BE SAD BUT DO NOT GIVE UP

Yes, I am disappointed and I am also surprised. I am disappointed that our fellow Filipinos still voted for people who does not have a sense of accountability and guilt over what they have done to our country. I am surprised that none of those from Otso Diretso, event those who are popular, did not manage to get even a single seat in that 12 open posts. I guess I am sad because I have always believed that us Filipinos are capable of discerning what is right and wrong (we are a dominantly Christian nation, aren’t we?); that we Filipinos are smart enough to decide based on facts rather than their ability to dance over Budots music (Filipinos are considered one of the most hard-working and smartest people abroad); that we Filipinos have learned from our past (we already have a long history of being used and abused. Have we not learned?). I have always been hopeful. I have always believed in change. I have always loved the Philippines despite the many hurt. I cried.

I cried so bad. This is another heartbreak, an acceptable reason to leave the country and let it suffer for its choices. I am in a country busy with something else to do than be bothered over election matters. I have an option to stay abroad and bring my family out of the sinking ship. I will not be affected as much as other Filipinos who have no jobs or have nothing to eat. I can choose to ignore and not be bothered. But is that the solution? Is that what I want to happen? Do we always have to blame others over bad decisions? What have we really done to change this system?

Yes, there are a lot of reasons to hate the country but thinking about it critically, there are more people that us who have the right to give-up but they did not. Think of the thousands of government employees and NGO workers who have been working so hard to keep the country running despite the frustrations and low pay, have they given up? There are thousands of teachers who endured the hunger and sleep deprivation to support the elections, did they go home and not do their job? There are those community leaders and volunteers who walked the extra mile just to educate our fellow Filipinos to not sell their votes, even putting their lives at risk, did they stop? Who are we? Who are you who can read this online in an English language even think of leaving? Who are we, especially those who were given all the opportunities (education, job, and travels) even think of giving-up? We can rant but we must not surrender. There is much more to do.


As a scholar of various social science degrees, I think it will be selfish to just talk about this and not do anything. We already know that most Filipinos would choose personalities and artists over credentials. We also know that several Filipinos would still choose to sell their votes even if they are aware that it is wrong. We already know that Filipinos forgive and forget easily; that those who have money and power can easily tweak things to their favour. So what now? The easy answer is education. The harder answer is socialisation. Education refer to the awareness raising activities and other instances that we give people several information with the hope that they can have choose wisely. Socialisation is much more complex. It involves deeper understanding; the formation of shared values and beliefs; a deeper sense of connection; a compassion that transcends class and education. We do not have that in the Philippines. We are a divided nation. We call the poor stupid and the more educated ones elitist. We block or unfriend people who do not share the same choices as we do. We put up the wall of language, resources, and education to separate us from those we do not identify as us. We judge than we converse. We call people with other names that undermine who they are. We pull each other down. We talk more than we listen so we fail to socialise and education. Think about those strangers who preach religious verses to us, do really listen?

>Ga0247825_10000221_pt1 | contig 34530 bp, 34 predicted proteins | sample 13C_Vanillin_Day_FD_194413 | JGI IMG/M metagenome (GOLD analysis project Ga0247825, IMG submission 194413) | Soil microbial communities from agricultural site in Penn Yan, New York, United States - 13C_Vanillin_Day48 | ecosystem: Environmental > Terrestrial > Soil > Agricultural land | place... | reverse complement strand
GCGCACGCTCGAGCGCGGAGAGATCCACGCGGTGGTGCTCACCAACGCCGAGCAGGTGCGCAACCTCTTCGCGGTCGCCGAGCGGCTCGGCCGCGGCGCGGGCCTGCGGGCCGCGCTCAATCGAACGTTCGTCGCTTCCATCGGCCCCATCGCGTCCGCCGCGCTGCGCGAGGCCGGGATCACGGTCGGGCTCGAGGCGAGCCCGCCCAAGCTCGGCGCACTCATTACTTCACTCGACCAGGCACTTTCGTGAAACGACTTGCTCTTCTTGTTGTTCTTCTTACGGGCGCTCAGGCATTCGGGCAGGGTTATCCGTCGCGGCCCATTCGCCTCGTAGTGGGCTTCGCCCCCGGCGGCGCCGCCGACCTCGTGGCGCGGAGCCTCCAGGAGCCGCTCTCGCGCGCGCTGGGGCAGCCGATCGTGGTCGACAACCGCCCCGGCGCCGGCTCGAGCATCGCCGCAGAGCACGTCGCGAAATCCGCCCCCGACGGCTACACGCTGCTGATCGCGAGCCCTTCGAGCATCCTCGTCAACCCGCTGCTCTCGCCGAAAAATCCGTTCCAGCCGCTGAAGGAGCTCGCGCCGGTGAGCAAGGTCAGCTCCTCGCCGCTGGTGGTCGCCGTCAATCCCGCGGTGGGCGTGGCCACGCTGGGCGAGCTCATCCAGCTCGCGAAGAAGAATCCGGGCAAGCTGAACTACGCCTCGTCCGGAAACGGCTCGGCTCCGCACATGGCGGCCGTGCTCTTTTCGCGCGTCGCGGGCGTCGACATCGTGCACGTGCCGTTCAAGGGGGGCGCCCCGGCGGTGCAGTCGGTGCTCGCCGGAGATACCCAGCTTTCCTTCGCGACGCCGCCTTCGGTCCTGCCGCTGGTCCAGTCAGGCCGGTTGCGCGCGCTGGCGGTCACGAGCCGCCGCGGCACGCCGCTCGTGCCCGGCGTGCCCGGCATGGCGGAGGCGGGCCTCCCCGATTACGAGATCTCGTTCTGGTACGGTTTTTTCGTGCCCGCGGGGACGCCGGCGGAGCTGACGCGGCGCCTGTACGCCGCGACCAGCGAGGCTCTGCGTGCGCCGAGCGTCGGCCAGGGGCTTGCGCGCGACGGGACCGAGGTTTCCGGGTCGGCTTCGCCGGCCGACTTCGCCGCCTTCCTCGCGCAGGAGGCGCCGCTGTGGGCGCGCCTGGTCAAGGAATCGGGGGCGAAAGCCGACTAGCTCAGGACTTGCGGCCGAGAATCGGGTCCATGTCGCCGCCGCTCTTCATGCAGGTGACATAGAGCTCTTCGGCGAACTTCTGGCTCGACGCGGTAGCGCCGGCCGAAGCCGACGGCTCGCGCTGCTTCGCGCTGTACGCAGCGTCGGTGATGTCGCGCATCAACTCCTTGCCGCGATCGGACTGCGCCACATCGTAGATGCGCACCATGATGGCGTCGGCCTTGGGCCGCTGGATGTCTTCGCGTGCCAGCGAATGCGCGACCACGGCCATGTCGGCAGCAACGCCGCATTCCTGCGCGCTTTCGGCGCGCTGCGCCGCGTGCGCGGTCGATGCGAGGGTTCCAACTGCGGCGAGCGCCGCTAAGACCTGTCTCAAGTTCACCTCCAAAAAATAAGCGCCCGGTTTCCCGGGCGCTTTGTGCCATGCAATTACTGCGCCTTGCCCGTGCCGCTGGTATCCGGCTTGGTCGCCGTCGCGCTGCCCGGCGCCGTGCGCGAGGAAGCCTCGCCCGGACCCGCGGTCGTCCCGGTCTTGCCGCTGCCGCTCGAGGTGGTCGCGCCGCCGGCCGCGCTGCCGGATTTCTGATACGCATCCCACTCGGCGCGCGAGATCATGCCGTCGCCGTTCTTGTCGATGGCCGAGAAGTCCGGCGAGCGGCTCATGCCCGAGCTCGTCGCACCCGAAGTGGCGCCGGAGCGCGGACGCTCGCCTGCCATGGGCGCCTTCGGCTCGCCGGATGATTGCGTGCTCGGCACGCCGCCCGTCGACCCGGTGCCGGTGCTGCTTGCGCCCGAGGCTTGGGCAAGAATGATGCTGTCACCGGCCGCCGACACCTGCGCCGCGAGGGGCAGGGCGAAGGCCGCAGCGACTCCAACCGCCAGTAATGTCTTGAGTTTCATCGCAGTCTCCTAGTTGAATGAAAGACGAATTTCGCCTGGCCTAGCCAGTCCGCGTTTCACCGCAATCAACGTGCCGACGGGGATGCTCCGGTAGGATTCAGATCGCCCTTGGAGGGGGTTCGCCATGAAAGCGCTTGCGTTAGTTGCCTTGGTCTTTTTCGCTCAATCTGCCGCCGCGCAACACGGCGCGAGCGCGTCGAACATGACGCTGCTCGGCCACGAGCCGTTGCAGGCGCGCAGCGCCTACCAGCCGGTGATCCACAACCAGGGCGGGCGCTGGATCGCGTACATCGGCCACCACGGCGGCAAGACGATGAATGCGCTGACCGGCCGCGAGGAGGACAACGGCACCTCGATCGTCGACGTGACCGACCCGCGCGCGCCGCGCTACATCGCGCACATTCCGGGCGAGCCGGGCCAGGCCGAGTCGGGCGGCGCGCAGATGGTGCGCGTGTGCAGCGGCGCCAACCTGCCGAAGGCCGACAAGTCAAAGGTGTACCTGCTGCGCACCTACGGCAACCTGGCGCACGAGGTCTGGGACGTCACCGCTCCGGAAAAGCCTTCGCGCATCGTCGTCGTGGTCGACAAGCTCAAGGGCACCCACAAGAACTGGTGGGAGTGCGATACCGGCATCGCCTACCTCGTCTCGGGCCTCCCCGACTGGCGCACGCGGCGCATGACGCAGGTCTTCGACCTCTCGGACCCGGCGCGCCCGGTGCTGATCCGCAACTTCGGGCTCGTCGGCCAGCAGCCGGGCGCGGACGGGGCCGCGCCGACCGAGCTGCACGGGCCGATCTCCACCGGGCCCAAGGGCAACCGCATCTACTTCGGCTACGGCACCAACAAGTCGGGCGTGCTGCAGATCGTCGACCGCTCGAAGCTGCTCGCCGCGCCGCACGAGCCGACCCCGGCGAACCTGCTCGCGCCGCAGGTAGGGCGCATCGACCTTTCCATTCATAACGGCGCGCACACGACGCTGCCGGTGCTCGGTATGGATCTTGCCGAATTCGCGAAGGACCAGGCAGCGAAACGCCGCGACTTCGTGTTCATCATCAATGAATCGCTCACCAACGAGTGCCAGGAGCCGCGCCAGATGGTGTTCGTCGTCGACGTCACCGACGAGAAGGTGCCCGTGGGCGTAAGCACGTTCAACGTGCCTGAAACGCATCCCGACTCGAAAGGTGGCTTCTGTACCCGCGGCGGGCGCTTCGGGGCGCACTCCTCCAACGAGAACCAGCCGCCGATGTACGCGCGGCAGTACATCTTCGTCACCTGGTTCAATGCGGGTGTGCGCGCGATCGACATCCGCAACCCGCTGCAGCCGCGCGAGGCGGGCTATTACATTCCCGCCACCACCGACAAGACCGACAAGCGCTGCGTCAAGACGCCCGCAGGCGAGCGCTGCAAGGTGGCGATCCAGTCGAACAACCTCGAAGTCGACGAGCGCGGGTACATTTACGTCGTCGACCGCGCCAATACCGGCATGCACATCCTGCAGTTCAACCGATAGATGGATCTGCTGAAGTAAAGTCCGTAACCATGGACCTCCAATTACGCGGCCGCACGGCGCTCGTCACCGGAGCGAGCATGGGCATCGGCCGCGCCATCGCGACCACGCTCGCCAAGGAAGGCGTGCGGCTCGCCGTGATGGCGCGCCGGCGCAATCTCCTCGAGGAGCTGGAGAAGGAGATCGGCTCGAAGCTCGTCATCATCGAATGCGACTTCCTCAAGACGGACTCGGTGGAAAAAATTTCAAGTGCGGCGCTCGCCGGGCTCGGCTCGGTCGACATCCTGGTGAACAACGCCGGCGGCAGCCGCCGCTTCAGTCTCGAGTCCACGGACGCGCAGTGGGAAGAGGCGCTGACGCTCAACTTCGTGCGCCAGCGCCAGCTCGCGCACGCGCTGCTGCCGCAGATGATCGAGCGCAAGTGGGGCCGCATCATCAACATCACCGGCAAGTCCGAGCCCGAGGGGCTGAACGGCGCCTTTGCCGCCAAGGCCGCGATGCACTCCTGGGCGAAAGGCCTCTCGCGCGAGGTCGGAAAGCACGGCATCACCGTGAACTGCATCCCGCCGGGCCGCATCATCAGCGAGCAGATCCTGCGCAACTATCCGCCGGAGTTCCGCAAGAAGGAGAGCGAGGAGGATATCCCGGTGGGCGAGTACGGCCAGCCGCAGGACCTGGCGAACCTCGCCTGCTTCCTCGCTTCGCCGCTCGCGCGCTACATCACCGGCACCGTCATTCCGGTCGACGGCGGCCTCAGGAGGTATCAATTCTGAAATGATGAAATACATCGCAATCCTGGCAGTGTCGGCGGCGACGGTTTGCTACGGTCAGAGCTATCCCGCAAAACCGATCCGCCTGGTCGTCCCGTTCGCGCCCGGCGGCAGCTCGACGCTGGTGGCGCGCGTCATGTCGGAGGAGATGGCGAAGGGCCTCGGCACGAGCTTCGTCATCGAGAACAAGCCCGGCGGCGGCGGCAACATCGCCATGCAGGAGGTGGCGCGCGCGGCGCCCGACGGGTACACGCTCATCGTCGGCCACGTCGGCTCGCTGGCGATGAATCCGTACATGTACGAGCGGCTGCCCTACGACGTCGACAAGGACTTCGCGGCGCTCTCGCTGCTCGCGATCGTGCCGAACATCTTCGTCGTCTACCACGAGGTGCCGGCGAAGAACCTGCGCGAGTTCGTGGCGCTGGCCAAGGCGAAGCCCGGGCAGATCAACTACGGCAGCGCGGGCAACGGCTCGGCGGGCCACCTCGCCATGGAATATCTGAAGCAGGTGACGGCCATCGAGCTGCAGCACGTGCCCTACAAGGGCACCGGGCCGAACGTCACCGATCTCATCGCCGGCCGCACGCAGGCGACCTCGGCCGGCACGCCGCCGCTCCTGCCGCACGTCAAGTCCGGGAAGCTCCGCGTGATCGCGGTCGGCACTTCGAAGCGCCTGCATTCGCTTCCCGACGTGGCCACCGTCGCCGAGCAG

The change we want to see requires more than educating the population, it is building relationships…a unity rather than a division. Now that the election is over, let us rethink. What are those instances that we created a divide? How can we use our relationships, our families, our friendships, and the environment we are working to create the space for conversations? How can we better understand people different from us? How we as scholars, professionals, business people and ordinary citizens do something to change our country? Do a values check. Think what is important to you. Reflect on what you can compromise and what will make you uncomfortable. What is your dream for our country? When you realize what that is, share it to others. Create a common narrative. Agree to disagree but understand each other. Maybe in 2022, we can get better results. This is not the time to give-up and create more divide. We need to be more vigilant and work together better. This is not the time to selfish and create more divide. We need to be more vigilant and work together better.

Be sad but do not give-up.

P.S. I am thinking of mobilizing some human and financial resources to conduct a research on how to make political change using the key topics of my PhD research: learning, socialisation, and norm development. If you are interested to help out, please send me an email: j.censoro2@ncl.ac.uk.


Photo credit: GMA News Online #Election2019 #Halalan2019 #PhilippineElection2019 #SDGscholar #Doc4Devt #PhDiary2019

Leave a Reply

Fill in your details below or click an icon to log in:

WordPress.com Logo

You are commenting using your WordPress.com account. Log Out /  Change )

Google photo

You are commenting using your Google account. Log Out /  Change )

Twitter picture

You are commenting using your Twitter account. Log Out /  Change )

Facebook photo

You are commenting using your Facebook account. Log Out /  Change )

Connecting to %s